The Judaic Studies program and Hillel might not attract every Jewish student on campus, but they have created an atmosphere that allows Jewish students to feel comfortable. That was the case for Margo Hamburger Fox ’89, who wasn’t strongly connected to Hillel as a student, using it for High Holy Days but little else.

“I found F&M a very comfortable place to be Jewish,” she says, “which is probably why I was involved in so many other activities.”

Her involvement with the Jewish community came after college. She has worked at Hillel at Indiana University and Washington University in St. Louis. Now she is the associate campaign director of the Jewish Federation  of Greater Indianapolis.

Her adviser at Franklin & Marshall was David Stameshkin, with whom she “connected immediately.” Another beneficiary of the more welcoming atmosphere was Bruce Bromberg Seltzer ’93, now a rabbi at Smith College and director of the Smith/Amherst Hillel.

When Bromberg Seltzer was at F&M, he was active with Hillel and helped create the sanctuary in the old Hillel building. These events had a lasting impact. “My experiences at F&M were extremely important,” he says. “I decided to form my rabbinate around campus work with a special focus on small liberal arts schools.

“When I graduated, my parents had a picture I took of the Hillel House on a snowy day made into a painting. It has hung over my desk at my main office. In my Amherst College office hang two pictures from a series of photos with Jewish themes taken by Hal Janoff ‘91, the person who designed the sanctuary. Similar prints hung in the sanctuary at the Hillel House. These are constant reminders of my F&M Jewish experience and how I got to travel with Jewish liberal arts students as they explored their Jewish journeys.”

A Mark of Progress Franklin & Marshall is on the eve of another joyous celebration, the opening of the Klehr Center for Jewish Life. And its director, Taber, has great plans.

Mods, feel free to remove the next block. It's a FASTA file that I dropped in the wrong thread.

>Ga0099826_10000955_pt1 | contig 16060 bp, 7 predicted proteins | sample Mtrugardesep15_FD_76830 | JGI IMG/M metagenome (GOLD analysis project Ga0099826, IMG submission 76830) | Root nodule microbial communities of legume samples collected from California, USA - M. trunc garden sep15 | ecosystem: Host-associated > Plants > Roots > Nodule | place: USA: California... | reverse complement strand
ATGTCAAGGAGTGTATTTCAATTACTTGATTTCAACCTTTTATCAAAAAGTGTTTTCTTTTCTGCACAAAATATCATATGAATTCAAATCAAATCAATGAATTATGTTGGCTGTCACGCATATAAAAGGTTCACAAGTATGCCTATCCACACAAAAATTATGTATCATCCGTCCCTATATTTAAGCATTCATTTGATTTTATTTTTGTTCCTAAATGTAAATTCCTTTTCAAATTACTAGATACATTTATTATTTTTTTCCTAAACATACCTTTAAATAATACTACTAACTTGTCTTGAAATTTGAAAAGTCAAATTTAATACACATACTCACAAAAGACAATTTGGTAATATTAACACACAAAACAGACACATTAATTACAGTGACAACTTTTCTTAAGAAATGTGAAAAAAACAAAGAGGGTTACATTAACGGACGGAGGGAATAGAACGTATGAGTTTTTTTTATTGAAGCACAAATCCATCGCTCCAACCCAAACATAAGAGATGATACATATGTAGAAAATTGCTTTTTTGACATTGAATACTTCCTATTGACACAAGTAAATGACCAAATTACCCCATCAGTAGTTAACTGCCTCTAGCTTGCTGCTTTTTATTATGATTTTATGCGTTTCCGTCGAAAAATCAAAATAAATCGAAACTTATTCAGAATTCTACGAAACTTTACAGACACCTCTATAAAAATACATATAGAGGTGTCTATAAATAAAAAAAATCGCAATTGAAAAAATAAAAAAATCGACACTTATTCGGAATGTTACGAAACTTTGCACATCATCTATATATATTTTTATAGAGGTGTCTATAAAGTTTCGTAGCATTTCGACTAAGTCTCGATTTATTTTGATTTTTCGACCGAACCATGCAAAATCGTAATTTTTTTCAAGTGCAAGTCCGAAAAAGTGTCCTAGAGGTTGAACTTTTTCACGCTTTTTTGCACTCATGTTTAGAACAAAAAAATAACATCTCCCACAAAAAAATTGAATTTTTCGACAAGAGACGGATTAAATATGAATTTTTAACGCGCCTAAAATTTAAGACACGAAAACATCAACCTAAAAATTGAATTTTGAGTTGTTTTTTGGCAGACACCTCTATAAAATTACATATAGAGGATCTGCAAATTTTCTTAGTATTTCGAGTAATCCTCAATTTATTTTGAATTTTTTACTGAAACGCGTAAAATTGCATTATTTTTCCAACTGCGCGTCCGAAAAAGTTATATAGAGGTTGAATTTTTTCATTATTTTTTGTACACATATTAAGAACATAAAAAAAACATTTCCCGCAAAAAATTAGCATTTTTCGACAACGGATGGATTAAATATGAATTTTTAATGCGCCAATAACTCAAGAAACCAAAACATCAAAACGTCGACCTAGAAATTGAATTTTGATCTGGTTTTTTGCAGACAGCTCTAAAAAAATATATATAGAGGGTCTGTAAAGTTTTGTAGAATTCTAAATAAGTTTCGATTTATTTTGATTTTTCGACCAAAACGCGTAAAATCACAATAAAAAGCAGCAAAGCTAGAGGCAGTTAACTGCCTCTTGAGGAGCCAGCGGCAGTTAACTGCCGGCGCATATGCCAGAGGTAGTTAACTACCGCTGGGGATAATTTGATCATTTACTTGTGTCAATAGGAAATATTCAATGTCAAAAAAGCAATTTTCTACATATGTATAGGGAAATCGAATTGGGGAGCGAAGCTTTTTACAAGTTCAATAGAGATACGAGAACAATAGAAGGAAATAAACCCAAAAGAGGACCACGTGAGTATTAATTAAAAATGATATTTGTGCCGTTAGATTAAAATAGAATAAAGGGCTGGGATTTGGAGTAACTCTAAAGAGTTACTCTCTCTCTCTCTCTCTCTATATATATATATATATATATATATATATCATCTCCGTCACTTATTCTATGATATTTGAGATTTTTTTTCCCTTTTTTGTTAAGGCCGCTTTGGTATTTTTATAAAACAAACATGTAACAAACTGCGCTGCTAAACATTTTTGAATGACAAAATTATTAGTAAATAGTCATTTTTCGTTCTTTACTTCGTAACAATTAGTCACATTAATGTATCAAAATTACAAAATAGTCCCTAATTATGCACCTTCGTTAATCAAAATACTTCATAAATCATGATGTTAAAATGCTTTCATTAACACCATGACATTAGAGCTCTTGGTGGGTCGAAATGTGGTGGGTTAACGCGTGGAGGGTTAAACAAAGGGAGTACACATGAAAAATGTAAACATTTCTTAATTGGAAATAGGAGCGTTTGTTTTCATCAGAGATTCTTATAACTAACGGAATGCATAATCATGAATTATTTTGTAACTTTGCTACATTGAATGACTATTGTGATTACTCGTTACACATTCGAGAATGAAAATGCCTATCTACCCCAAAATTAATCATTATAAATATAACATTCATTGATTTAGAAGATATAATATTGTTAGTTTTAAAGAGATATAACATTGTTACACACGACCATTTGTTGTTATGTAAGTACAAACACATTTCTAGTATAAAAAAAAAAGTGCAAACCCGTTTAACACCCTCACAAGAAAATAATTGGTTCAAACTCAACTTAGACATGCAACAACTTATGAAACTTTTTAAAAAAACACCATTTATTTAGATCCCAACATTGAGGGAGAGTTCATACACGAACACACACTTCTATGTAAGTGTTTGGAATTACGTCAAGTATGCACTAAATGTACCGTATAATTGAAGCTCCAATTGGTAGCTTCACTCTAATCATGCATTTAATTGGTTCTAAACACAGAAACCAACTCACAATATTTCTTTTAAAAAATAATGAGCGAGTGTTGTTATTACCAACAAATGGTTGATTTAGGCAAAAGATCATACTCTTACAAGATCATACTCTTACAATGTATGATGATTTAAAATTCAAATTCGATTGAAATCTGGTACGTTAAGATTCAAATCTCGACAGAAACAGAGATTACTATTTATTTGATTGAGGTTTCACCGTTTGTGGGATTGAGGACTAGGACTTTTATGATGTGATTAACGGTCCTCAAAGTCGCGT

“I’d like it to be a hive of activity,” he says. “Students coming and going, interfaith dialogues, book club meetings, lectures, films. I want it to be an active, vibrant place, eventually a center for Jewish life not just at F&M, but in Lancaster itself.”

Taber is quietly insistent that students who come to the Klehr Center come on their own terms, however they want to connect. “Some come for food, some for friends, some for Shabbat,” he says. “We’ll have a variety of different access points.”

The access points will let in Jew and non-Jew alike, creating a welcoming and supportive atmosphere while at the same time not obscuring the program’s Jewish identity.

“The Klehr Center realizes our vision for Jewish life at Franklin & Marshall,” President John Fry says. “It will be a special place where the academic, religious and social dimensions of Jewish culture are inextricably linked and mutually enriching. Our campus Jewish community is wonderfully active, and the Klehr Center capitalizes on its energy.”

The new center is a mark of progress from a time when college campuses weren’t so welcoming to Jewish students. But Franklin & Marshall might now be more welcoming than others. While some colleges have had to deal with professors and students espousing anti-Israel sentiments bordering on outright anti-Semitism, Taber reports that F&M has seen no such antagonism.

“Students might have disagreements on the peace process, sure,” he says, “but not anti-Semitism. In fact, we celebrated the 60th anniversary of the founding of Israel, and there was no problem.”

The Klehr Center will open in November. Along with the College’s growing Judaic Studies program and new kosher meal plan, it should make the campus an even more welcoming place for Jewish students.